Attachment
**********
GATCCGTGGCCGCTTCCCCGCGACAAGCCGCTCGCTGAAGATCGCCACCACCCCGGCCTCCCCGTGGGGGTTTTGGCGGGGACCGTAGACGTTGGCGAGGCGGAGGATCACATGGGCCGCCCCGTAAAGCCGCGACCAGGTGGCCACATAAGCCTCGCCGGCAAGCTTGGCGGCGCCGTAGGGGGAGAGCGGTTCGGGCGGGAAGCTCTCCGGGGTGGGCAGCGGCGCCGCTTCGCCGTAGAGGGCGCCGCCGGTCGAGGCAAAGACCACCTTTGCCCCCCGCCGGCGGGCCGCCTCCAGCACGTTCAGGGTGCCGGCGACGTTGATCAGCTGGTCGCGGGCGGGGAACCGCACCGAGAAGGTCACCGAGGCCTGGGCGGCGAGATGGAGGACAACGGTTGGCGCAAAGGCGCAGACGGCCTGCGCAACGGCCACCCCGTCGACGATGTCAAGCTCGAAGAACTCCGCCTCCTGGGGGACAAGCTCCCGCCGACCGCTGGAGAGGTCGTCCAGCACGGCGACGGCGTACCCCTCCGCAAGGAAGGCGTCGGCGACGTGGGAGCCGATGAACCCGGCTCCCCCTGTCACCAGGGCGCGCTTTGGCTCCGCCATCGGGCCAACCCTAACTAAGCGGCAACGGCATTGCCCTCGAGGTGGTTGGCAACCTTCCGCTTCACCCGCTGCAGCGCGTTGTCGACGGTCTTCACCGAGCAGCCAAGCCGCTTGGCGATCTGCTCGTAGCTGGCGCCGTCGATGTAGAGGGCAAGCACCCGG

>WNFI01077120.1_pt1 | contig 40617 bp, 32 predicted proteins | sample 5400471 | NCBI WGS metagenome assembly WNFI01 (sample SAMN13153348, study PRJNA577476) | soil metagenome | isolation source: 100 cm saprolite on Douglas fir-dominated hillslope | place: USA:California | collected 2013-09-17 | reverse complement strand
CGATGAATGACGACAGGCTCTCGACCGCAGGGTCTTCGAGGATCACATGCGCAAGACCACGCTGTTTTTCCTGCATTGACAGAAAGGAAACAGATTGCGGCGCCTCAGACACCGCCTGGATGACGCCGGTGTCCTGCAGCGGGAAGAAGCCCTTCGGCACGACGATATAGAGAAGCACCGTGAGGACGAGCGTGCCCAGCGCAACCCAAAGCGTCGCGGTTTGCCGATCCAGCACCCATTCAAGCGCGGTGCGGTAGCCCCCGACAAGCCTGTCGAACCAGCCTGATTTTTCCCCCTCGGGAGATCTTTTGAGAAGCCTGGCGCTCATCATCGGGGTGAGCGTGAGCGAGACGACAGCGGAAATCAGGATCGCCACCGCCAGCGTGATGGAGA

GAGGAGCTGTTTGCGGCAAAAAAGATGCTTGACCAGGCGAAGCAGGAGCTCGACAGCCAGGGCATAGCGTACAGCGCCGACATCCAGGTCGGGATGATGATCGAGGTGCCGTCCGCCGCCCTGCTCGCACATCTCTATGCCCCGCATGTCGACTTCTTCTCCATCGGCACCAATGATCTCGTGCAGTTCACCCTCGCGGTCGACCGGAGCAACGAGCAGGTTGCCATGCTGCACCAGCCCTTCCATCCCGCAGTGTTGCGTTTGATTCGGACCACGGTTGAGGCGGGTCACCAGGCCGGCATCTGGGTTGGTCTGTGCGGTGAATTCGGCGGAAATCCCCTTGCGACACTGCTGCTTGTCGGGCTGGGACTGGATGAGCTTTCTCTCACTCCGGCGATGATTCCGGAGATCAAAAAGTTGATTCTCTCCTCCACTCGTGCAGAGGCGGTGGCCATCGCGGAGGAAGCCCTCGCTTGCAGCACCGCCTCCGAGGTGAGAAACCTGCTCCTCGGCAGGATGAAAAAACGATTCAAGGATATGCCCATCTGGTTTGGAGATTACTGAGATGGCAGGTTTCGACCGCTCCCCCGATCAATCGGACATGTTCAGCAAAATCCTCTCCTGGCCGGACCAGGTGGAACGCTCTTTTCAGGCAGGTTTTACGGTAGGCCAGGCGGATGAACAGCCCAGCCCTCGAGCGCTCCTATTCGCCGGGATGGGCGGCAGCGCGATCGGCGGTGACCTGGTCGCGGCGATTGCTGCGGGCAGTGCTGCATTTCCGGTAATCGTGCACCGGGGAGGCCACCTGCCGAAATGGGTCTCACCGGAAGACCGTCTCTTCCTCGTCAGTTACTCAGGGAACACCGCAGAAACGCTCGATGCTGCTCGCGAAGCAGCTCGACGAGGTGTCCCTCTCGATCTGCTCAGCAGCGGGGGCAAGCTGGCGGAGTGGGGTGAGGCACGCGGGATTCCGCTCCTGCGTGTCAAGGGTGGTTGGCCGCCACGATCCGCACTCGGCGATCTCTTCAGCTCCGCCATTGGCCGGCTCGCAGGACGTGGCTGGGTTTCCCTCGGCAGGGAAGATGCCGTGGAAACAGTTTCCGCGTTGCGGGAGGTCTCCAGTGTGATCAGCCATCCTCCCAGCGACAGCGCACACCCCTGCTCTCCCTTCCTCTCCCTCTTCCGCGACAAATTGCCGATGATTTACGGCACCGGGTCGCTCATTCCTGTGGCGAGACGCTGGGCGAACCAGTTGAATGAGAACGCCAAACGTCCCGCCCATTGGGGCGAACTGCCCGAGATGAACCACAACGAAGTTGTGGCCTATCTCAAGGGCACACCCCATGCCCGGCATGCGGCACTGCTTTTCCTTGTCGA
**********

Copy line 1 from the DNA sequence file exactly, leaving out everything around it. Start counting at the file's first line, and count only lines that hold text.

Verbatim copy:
GATCCGTGGCCGCTTCCCCGCGACAAGCCGCTCGCTGAAGATCGCCACCACCCCGGCCTCCCCGTGGGGGTTTTGGCGGGGACCGTAGACGTTGGCGAGGCGGAGGATCACATGGGCCGCCCCGTAAAGCCGCGACCAGGTGGCCACATAAGCCTCGCCGGCAAGCTTGGCGGCGCCGTAGGGGGAGAGCGGTTCGGGCGGGAAGCTCTCCGGGGTGGGCAGCGGCGCCGCTTCGCCGTAGAGGGCGCCGCCGGTCGAGGCAAAGACCACCTTTGCCCCCCGCCGGCGGGCCGCCTCCAGCACGTTCAGGGTGCCGGCGACGTTGATCAGCTGGTCGCGGGCGGGGAACCGCACCGAGAAGGTCACCGAGGCCTGGGCGGCGAGATGGAGGACAACGGTTGGCGCAAAGGCGCAGACGGCCTGCGCAACGGCCACCCCGTCGACGATGTCAAGCTCGAAGAACTCCGCCTCCTGGGGGACAAGCTCCCGCCGACCGCTGGAGAGGTCGTCCAGCACGGCGACGGCGTACCCCTCCGCAAGGAAGGCGTCGGCGACGTGGGAGCCGATGAACCCGGCTCCCCCTGTCACCAGGGCGCGCTTTGGCTCCGCCATCGGGCCAACCCTAACTAAGCGGCAACGGCATTGCCCTCGAGGTGGTTGGCAACCTTCCGCTTCACCCGCTGCAGCGCGTTGTCGACGGTCTTCACCGAGCAGCCAAGCCGCTTGGCGATCTGCTCGTAGCTGGCGCCGTCGATGTAGAGGGCAAGCACCCGG